That time you invited me to your wedding


It was unusual, to walk up to me
In the backyard, where the grass was dew
Wetting the hems of pretty girls’ dresses,
And with proprietorial ease
To begin kissing me – my neck, my cheek, my mouth.
It was familiar as breathing so
I did not stop it.

Odd also that I let your hand slip
Under my dress at the reception line,
As it had done before in lecture halls
Formal dinners and church services before (Never minding
If the nail met soft slippery or dry tacky flesh / It would always penetrate).
Everyone else just got a handshake.

By the time I found myself helping with some minor errand
In the kitchen with the women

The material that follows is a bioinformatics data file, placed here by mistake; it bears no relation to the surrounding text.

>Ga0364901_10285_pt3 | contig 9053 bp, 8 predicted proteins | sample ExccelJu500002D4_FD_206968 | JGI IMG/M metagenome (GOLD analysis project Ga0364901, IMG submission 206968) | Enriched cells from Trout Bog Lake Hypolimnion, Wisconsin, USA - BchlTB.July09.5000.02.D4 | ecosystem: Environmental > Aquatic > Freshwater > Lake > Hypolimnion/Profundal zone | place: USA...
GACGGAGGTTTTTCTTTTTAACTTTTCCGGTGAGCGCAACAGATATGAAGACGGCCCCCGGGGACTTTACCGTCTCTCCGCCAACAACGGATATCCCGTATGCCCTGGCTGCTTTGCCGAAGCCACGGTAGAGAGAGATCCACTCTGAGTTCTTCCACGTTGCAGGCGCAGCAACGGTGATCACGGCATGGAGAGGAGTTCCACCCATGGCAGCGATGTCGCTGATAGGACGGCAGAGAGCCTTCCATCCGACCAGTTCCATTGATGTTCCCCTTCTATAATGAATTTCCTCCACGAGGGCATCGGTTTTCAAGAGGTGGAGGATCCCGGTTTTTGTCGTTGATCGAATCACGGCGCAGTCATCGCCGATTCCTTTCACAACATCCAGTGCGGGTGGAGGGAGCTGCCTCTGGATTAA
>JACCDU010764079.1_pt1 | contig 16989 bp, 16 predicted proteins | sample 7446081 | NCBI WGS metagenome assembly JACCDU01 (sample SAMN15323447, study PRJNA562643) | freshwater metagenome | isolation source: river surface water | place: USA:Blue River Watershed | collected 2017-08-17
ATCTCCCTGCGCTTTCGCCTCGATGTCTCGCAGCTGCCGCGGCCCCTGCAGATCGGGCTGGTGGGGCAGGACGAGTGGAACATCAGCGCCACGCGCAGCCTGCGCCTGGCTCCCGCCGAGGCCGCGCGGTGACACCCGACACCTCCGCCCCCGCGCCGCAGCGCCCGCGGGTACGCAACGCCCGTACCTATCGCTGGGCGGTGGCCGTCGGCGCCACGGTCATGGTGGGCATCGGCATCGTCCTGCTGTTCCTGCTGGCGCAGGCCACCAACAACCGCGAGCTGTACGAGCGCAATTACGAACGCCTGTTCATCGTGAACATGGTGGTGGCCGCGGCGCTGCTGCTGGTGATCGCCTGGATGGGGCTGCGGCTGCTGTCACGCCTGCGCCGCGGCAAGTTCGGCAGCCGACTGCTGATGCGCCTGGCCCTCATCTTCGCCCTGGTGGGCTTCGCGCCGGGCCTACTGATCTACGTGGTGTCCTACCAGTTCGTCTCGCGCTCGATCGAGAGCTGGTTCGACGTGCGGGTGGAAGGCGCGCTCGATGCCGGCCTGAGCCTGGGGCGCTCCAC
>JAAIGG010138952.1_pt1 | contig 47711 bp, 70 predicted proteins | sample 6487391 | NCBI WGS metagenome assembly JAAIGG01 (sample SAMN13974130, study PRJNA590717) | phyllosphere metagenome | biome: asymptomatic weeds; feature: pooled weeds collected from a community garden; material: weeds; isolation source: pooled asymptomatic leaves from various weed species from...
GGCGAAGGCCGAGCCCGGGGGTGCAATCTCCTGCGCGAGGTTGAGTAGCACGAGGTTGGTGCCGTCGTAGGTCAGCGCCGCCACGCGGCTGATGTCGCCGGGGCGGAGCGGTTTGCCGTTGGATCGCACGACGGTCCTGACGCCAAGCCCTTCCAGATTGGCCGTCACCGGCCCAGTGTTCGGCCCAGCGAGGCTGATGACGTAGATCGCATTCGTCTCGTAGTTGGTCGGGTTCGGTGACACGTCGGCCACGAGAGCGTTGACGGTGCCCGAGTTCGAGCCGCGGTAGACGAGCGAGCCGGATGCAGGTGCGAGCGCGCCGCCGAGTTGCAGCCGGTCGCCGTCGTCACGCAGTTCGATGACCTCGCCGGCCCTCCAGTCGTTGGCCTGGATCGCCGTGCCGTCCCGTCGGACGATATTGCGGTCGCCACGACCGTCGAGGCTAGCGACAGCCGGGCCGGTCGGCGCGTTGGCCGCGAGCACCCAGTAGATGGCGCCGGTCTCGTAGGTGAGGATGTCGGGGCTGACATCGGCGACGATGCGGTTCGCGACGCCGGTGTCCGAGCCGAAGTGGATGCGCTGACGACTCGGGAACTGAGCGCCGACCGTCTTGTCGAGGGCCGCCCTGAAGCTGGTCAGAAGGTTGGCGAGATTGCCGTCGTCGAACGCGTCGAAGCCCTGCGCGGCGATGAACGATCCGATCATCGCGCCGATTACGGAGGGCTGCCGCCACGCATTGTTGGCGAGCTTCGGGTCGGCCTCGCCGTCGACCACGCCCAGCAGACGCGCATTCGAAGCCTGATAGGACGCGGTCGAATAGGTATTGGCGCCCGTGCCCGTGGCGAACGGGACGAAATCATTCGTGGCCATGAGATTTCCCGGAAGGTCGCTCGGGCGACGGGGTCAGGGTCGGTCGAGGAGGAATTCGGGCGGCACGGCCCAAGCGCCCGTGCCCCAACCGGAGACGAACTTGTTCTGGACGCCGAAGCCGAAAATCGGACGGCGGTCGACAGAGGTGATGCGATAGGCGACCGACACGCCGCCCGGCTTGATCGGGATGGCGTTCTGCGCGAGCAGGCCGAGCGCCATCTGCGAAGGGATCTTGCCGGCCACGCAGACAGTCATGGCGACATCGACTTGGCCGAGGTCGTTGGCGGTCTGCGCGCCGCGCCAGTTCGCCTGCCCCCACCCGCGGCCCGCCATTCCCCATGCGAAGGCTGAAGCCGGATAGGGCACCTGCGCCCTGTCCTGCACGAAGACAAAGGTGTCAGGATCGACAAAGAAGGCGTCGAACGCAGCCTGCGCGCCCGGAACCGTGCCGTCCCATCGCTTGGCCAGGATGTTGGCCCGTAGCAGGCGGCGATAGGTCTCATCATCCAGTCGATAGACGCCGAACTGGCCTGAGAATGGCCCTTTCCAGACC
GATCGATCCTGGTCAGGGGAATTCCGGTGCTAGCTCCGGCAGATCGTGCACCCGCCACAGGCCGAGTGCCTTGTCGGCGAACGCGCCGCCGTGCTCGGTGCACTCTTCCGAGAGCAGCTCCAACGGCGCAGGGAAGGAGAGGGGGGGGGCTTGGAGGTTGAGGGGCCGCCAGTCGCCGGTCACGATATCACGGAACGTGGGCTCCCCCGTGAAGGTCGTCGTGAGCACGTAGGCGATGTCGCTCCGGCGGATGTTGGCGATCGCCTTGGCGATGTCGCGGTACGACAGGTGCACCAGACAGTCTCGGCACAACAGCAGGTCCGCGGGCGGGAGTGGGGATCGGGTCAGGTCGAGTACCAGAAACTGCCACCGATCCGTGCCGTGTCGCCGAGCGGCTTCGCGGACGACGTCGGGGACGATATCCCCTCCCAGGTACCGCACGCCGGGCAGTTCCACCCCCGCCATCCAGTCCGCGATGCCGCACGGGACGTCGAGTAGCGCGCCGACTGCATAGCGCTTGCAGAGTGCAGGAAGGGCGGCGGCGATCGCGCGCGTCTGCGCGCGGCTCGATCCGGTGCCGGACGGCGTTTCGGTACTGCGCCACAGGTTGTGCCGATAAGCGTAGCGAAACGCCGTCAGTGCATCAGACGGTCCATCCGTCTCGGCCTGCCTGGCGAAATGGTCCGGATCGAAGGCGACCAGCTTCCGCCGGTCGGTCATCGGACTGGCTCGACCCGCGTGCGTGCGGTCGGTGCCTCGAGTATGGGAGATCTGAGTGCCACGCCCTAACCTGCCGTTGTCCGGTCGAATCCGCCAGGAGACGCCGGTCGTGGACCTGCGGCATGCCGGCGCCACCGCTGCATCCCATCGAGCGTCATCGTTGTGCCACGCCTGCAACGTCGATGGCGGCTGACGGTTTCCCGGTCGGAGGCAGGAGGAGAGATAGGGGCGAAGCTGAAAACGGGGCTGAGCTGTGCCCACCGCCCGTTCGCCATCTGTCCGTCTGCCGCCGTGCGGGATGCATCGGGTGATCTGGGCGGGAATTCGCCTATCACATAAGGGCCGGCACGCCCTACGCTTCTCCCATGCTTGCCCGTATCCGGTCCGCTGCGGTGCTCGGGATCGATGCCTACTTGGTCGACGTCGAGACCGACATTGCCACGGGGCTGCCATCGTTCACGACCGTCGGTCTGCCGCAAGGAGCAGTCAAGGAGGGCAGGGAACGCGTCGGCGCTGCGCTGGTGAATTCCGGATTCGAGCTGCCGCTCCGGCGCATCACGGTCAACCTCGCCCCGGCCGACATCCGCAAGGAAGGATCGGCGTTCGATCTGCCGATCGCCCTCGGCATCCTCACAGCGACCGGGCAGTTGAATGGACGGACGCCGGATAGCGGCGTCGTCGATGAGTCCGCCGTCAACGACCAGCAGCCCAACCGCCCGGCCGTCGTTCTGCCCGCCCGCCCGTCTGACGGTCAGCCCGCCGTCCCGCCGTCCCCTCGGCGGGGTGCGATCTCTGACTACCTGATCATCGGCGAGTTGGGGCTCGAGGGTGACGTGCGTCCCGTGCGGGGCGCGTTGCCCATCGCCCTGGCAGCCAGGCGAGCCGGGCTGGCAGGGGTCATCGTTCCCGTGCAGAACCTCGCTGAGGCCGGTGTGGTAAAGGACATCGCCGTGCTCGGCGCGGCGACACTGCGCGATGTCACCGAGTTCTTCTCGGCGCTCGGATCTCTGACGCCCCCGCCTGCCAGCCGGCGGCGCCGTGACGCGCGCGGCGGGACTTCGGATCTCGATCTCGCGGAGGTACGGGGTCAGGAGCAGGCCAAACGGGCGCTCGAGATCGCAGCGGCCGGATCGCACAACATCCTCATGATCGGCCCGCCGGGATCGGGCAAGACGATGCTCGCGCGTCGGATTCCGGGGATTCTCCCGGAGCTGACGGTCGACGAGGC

I should not have been surprised to find
You behind me as I knelt to find something
In the bottom cupboard, your head
Peering in the laminex chamber beside me, saying,
“Will you always wear your hair this way?
You will change it, won’t you?”

All the other guests left with a slice
Of cake for putting underneath their pillow
But I only took home a half cooked
Baby with a coathanger
Hooked through its left eye.

By Eleanor Jackson

Eleanor Jackson is a Filipino Australian poet, performer, arts producer, cyclist, writer, gal about town, feminist, freewheeler, and friend.

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